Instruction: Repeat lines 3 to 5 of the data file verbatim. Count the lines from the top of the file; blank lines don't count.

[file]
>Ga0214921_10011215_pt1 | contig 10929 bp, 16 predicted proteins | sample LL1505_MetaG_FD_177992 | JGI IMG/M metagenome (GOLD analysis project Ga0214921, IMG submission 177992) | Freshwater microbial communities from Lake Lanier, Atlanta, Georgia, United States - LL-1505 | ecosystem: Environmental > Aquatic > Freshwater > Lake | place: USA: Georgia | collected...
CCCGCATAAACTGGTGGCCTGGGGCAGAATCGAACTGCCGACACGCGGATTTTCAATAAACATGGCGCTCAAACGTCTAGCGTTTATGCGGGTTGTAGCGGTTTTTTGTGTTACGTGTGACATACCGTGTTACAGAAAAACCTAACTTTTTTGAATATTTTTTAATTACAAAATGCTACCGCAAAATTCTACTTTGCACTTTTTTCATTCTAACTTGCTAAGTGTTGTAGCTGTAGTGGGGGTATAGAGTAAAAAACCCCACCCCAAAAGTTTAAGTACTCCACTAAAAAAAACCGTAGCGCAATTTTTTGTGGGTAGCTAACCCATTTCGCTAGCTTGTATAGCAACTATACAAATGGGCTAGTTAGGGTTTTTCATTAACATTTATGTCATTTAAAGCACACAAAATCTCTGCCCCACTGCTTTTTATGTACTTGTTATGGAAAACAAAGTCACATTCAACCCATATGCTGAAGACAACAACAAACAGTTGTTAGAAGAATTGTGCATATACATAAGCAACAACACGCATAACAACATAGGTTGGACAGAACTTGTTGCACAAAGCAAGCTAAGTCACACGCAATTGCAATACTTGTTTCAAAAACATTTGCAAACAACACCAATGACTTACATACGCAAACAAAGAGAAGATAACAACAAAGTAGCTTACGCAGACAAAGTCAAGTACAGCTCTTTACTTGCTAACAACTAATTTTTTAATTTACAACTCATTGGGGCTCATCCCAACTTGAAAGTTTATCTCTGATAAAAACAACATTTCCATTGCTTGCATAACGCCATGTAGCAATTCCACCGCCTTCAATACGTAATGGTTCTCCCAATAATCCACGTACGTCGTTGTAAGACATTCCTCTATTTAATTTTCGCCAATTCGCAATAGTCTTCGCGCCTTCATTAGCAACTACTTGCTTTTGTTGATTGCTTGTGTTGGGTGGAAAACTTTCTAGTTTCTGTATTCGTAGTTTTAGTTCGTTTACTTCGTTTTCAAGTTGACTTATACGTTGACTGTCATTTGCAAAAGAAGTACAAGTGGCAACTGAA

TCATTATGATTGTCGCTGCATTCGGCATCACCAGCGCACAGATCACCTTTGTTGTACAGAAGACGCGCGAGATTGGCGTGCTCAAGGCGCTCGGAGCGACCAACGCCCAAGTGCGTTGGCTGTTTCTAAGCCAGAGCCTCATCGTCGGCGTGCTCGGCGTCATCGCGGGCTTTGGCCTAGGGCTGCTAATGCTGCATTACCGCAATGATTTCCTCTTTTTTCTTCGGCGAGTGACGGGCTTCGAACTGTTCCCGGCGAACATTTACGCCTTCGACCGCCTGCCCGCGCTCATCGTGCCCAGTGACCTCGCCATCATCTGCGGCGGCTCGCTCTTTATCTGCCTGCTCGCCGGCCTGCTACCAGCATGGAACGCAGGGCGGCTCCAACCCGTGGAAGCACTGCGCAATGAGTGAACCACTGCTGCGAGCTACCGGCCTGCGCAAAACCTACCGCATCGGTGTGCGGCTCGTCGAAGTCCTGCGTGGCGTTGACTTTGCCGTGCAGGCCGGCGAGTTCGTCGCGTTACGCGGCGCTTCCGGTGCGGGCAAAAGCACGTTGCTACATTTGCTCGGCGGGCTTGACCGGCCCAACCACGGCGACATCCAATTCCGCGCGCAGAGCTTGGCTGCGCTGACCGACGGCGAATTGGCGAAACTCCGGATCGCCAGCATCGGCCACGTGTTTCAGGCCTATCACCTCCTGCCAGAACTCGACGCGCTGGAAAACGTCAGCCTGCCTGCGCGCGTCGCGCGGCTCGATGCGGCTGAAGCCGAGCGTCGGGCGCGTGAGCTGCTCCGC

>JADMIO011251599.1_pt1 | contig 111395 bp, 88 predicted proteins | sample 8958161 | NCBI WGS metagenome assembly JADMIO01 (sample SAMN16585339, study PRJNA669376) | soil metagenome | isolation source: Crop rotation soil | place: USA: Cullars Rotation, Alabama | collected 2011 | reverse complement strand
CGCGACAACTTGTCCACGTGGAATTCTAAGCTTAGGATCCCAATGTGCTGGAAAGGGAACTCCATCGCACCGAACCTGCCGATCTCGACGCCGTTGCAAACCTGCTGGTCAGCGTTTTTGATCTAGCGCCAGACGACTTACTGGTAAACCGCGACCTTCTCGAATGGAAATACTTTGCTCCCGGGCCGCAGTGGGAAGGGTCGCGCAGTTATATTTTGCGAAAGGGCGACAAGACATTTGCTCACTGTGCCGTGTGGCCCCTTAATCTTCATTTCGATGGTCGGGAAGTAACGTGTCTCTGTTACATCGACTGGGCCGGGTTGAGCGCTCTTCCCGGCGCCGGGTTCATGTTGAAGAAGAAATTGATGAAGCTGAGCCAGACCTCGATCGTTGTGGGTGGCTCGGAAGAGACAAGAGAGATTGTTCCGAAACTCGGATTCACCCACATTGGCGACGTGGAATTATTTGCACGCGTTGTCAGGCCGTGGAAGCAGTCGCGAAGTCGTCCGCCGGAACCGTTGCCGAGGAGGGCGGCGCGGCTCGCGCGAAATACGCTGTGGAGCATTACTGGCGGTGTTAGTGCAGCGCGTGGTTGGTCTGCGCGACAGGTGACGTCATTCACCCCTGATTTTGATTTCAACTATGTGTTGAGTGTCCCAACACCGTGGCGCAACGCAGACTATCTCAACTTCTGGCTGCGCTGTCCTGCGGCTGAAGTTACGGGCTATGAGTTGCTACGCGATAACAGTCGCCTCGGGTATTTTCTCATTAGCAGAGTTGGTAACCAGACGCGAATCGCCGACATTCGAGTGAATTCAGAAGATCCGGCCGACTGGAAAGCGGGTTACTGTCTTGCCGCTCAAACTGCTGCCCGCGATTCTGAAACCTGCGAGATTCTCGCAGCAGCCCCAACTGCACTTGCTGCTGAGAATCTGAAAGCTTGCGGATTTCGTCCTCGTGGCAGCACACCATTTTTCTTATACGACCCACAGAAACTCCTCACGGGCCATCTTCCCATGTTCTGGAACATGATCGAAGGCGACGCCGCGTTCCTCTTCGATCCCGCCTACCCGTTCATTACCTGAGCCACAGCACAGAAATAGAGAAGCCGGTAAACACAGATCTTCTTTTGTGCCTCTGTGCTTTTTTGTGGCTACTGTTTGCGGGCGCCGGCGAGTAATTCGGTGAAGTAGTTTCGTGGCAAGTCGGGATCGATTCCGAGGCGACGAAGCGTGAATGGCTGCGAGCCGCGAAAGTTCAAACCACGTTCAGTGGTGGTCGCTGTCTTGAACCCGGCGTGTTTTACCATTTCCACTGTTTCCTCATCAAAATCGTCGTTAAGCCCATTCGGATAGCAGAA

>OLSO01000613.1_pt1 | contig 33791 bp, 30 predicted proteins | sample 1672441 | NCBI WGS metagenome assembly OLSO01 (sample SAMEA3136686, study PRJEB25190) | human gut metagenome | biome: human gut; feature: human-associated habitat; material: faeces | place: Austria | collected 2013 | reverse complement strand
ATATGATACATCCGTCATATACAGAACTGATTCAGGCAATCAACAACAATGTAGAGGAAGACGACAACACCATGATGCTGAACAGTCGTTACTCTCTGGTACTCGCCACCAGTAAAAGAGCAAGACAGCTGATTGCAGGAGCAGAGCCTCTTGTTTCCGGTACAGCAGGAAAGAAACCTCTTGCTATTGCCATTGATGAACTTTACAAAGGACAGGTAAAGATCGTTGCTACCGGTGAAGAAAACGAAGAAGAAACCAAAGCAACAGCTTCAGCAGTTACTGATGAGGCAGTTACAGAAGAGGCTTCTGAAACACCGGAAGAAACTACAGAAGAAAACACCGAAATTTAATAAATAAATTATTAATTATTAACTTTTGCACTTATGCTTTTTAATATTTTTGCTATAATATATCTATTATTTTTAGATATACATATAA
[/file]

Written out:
TCATTATGATTGTCGCTGCATTCGGCATCACCAGCGCACAGATCACCTTTGTTGTACAGAAGACGCGCGAGATTGGCGTGCTCAAGGCGCTCGGAGCGACCAACGCCCAAGTGCGTTGGCTGTTTCTAAGCCAGAGCCTCATCGTCGGCGTGCTCGGCGTCATCGCGGGCTTTGGCCTAGGGCTGCTAATGCTGCATTACCGCAATGATTTCCTCTTTTTTCTTCGGCGAGTGACGGGCTTCGAACTGTTCCCGGCGAACATTTACGCCTTCGACCGCCTGCCCGCGCTCATCGTGCCCAGTGACCTCGCCATCATCTGCGGCGGCTCGCTCTTTATCTGCCTGCTCGCCGGCCTGCTACCAGCATGGAACGCAGGGCGGCTCCAACCCGTGGAAGCACTGCGCAATGAGTGAACCACTGCTGCGAGCTACCGGCCTGCGCAAAACCTACCGCATCGGTGTGCGGCTCGTCGAAGTCCTGCGTGGCGTTGACTTTGCCGTGCAGGCCGGCGAGTTCGTCGCGTTACGCGGCGCTTCCGGTGCGGGCAAAAGCACGTTGCTACATTTGCTCGGCGGGCTTGACCGGCCCAACCACGGCGACATCCAATTCCGCGCGCAGAGCTTGGCTGCGCTGACCGACGGCGAATTGGCGAAACTCCGGATCGCCAGCATCGGCCACGTGTTTCAGGCCTATCACCTCCTGCCAGAACTCGACGCGCTGGAAAACGTCAGCCTGCCTGCGCGCGTCGCGCGGCTCGATGCGGCTGAAGCCGAGCGTCGGGCGCGTGAGCTGCTCCGC

>JADMIO011251599.1_pt1 | contig 111395 bp, 88 predicted proteins | sample 8958161 | NCBI WGS metagenome assembly JADMIO01 (sample SAMN16585339, study PRJNA669376) | soil metagenome | isolation source: Crop rotation soil | place: USA: Cullars Rotation, Alabama | collected 2011 | reverse complement strand
CGCGACAACTTGTCCACGTGGAATTCTAAGCTTAGGATCCCAATGTGCTGGAAAGGGAACTCCATCGCACCGAACCTGCCGATCTCGACGCCGTTGCAAACCTGCTGGTCAGCGTTTTTGATCTAGCGCCAGACGACTTACTGGTAAACCGCGACCTTCTCGAATGGAAATACTTTGCTCCCGGGCCGCAGTGGGAAGGGTCGCGCAGTTATATTTTGCGAAAGGGCGACAAGACATTTGCTCACTGTGCCGTGTGGCCCCTTAATCTTCATTTCGATGGTCGGGAAGTAACGTGTCTCTGTTACATCGACTGGGCCGGGTTGAGCGCTCTTCCCGGCGCCGGGTTCATGTTGAAGAAGAAATTGATGAAGCTGAGCCAGACCTCGATCGTTGTGGGTGGCTCGGAAGAGACAAGAGAGATTGTTCCGAAACTCGGATTCACCCACATTGGCGACGTGGAATTATTTGCACGCGTTGTCAGGCCGTGGAAGCAGTCGCGAAGTCGTCCGCCGGAACCGTTGCCGAGGAGGGCGGCGCGGCTCGCGCGAAATACGCTGTGGAGCATTACTGGCGGTGTTAGTGCAGCGCGTGGTTGGTCTGCGCGACAGGTGACGTCATTCACCCCTGATTTTGATTTCAACTATGTGTTGAGTGTCCCAACACCGTGGCGCAACGCAGACTATCTCAACTTCTGGCTGCGCTGTCCTGCGGCTGAAGTTACGGGCTATGAGTTGCTACGCGATAACAGTCGCCTCGGGTATTTTCTCATTAGCAGAGTTGGTAACCAGACGCGAATCGCCGACATTCGAGTGAATTCAGAAGATCCGGCCGACTGGAAAGCGGGTTACTGTCTTGCCGCTCAAACTGCTGCCCGCGATTCTGAAACCTGCGAGATTCTCGCAGCAGCCCCAACTGCACTTGCTGCTGAGAATCTGAAAGCTTGCGGATTTCGTCCTCGTGGCAGCACACCATTTTTCTTATACGACCCACAGAAACTCCTCACGGGCCATCTTCCCATGTTCTGGAACATGATCGAAGGCGACGCCGCGTTCCTCTTCGATCCCGCCTACCCGTTCATTACCTGAGCCACAGCACAGAAATAGAGAAGCCGGTAAACACAGATCTTCTTTTGTGCCTCTGTGCTTTTTTGTGGCTACTGTTTGCGGGCGCCGGCGAGTAATTCGGTGAAGTAGTTTCGTGGCAAGTCGGGATCGATTCCGAGGCGACGAAGCGTGAATGGCTGCGAGCCGCGAAAGTTCAAACCACGTTCAGTGGTGGTCGCTGTCTTGAACCCGGCGTGTTTTACCATTTCCACTGTTTCCTCATCAAAATCGTCGTTAAGCCCATTCGGATAGCAGAA